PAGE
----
Goldberg expects many consumers who are working from home will continue to do so long after the pandemic has passed. He said the pandemic is likely to have a long-term negative impact on convenience stores, fuel sales and even popular spots like Starbucks. He said the majority of ready-to-drink coffee is sold when consumers are out and about.

Goldberg said pets also became a priority during COVID-19, and there were more than 1 million pet adoptions early on during the pandemic. As consumers spent more time at home, they were open to pet adoption. This behavior’s upside is that there are 1.6 million new pet owners in the country to market to in the post-COVID world. He said the pet market grew its share of online sales by 10% through the summer.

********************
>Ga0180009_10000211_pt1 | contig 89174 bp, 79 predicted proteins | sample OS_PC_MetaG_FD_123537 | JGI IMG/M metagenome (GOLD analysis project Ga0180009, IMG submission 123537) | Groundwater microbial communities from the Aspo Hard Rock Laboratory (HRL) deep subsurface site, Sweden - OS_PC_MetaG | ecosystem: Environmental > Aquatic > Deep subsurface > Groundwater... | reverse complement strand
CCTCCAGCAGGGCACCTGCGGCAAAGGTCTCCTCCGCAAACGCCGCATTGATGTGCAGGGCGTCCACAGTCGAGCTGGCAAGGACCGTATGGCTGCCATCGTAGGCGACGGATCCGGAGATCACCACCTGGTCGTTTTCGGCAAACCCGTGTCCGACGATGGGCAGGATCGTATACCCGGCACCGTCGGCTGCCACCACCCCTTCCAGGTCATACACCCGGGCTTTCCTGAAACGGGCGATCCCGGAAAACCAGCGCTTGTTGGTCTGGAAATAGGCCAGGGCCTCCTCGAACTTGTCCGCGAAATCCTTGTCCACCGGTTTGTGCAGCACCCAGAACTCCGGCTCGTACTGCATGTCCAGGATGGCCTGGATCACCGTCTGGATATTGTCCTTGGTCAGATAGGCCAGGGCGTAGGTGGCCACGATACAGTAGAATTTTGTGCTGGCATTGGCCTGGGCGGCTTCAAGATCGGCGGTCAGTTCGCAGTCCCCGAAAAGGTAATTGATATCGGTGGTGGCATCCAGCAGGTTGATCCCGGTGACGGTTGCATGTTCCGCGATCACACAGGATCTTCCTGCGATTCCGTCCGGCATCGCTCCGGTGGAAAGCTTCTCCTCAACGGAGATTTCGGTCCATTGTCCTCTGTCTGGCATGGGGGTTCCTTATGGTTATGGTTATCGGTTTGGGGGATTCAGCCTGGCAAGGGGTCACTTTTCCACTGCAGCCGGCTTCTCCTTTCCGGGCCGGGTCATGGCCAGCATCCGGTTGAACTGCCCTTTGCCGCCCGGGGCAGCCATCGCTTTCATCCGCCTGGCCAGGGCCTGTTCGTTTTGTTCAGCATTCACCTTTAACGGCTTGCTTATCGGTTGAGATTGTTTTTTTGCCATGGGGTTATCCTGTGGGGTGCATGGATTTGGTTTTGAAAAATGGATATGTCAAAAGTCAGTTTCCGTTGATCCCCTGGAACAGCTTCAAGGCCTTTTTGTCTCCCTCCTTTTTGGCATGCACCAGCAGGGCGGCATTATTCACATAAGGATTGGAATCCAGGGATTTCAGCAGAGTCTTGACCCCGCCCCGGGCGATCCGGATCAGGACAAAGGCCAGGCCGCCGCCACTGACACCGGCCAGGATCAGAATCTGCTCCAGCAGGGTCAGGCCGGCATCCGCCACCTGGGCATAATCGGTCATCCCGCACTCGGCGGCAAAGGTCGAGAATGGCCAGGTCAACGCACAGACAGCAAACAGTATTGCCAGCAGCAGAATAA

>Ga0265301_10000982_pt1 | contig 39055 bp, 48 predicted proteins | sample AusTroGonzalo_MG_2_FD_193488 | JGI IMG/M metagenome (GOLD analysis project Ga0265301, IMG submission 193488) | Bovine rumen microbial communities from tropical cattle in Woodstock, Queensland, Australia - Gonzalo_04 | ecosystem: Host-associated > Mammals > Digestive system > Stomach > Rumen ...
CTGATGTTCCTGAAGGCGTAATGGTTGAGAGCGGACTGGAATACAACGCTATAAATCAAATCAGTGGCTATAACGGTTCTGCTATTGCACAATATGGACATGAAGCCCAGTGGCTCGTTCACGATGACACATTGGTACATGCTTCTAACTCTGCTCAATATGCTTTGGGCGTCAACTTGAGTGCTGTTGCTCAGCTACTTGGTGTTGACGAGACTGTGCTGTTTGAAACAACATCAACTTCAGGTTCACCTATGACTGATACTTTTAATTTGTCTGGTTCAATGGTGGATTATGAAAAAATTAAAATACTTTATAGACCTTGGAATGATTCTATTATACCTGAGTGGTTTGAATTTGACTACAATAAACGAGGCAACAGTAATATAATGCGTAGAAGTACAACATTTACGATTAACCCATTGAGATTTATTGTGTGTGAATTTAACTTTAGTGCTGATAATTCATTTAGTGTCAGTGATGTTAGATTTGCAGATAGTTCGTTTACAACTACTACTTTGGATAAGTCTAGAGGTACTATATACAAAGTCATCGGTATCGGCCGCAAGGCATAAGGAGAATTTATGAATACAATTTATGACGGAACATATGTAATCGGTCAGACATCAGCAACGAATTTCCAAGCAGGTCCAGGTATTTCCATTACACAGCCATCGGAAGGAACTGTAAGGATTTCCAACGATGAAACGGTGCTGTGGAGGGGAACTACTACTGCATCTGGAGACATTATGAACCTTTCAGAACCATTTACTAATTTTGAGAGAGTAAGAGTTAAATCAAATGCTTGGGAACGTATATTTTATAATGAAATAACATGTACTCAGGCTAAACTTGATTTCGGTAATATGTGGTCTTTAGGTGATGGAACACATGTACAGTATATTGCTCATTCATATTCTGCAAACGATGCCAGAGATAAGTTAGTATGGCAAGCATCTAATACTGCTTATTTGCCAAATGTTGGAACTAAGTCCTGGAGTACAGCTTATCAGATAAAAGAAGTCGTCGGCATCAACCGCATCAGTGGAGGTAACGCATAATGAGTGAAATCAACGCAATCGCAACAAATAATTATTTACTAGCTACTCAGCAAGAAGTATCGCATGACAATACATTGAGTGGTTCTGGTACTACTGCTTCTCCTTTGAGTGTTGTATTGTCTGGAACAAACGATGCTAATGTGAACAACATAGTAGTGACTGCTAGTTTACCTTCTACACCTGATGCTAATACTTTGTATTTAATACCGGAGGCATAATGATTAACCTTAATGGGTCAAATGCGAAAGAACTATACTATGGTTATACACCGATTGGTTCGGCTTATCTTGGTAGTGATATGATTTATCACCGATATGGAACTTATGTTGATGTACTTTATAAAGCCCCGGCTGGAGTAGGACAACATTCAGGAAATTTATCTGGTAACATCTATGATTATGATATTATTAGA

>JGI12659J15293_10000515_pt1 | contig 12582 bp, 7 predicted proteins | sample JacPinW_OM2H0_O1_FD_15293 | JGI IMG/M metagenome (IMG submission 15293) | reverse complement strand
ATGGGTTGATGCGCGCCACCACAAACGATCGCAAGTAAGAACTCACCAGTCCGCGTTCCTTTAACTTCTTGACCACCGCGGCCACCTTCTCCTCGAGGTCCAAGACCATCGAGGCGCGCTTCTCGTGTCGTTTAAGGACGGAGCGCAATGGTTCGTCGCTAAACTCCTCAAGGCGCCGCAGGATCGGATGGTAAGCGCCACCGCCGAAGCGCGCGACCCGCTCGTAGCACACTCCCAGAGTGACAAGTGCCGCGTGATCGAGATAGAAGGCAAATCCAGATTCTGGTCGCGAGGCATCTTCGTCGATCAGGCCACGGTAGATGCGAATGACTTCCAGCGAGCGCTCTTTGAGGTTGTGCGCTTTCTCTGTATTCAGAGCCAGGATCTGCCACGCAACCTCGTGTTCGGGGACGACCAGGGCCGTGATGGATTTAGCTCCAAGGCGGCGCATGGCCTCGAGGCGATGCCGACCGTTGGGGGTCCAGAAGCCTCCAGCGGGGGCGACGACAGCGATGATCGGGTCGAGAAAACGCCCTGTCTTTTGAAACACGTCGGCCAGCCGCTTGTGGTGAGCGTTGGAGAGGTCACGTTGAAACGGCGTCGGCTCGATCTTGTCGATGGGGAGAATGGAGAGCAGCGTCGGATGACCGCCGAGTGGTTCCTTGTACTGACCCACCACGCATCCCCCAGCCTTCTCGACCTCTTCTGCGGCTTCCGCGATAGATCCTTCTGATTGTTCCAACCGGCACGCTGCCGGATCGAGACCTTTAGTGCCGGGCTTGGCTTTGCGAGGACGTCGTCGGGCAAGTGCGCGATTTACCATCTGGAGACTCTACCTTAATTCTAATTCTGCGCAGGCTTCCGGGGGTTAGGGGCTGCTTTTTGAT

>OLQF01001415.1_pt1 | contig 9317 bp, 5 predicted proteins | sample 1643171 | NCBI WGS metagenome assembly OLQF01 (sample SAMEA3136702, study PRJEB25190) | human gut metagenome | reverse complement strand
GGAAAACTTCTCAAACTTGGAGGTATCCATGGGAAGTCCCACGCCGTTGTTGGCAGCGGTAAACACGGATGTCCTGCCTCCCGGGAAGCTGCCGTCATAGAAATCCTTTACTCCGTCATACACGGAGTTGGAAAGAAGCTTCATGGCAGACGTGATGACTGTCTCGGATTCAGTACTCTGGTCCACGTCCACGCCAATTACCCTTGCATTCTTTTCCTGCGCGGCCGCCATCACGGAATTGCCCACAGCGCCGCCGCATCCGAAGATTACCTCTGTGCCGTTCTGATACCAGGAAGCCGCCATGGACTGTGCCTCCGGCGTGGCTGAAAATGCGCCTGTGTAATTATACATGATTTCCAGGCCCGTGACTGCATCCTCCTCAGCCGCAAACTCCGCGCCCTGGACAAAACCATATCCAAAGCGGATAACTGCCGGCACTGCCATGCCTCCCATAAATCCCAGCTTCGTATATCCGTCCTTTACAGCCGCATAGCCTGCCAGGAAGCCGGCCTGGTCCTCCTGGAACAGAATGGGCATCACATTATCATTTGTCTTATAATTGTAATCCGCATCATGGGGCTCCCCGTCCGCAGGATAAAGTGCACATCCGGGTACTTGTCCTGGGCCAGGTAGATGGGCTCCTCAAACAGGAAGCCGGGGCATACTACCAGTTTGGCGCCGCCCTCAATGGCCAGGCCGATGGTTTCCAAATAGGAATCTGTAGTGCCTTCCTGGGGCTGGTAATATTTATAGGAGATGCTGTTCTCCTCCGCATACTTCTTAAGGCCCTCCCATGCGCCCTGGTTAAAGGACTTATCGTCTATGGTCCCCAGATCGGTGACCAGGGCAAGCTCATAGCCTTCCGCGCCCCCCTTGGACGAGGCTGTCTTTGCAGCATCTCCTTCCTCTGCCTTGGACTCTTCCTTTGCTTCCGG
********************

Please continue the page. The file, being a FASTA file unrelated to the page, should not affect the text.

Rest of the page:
“This is a brand new cohort that has learned how to buy their cat litter and dog food online,” he said.

Consumers remain cautious about their health, and that’s not likely to change. Goldberg said the need for retailers to offer safe shopping destinations became paramount this spring. Before COVID, retailers and consumers were most concerned about finding the products they needed and having a pleasant experience.

“The last thing on consumers’ minds pre-COVID was, ‘Will this trip to get groceries make me sick?’” Goldberg said.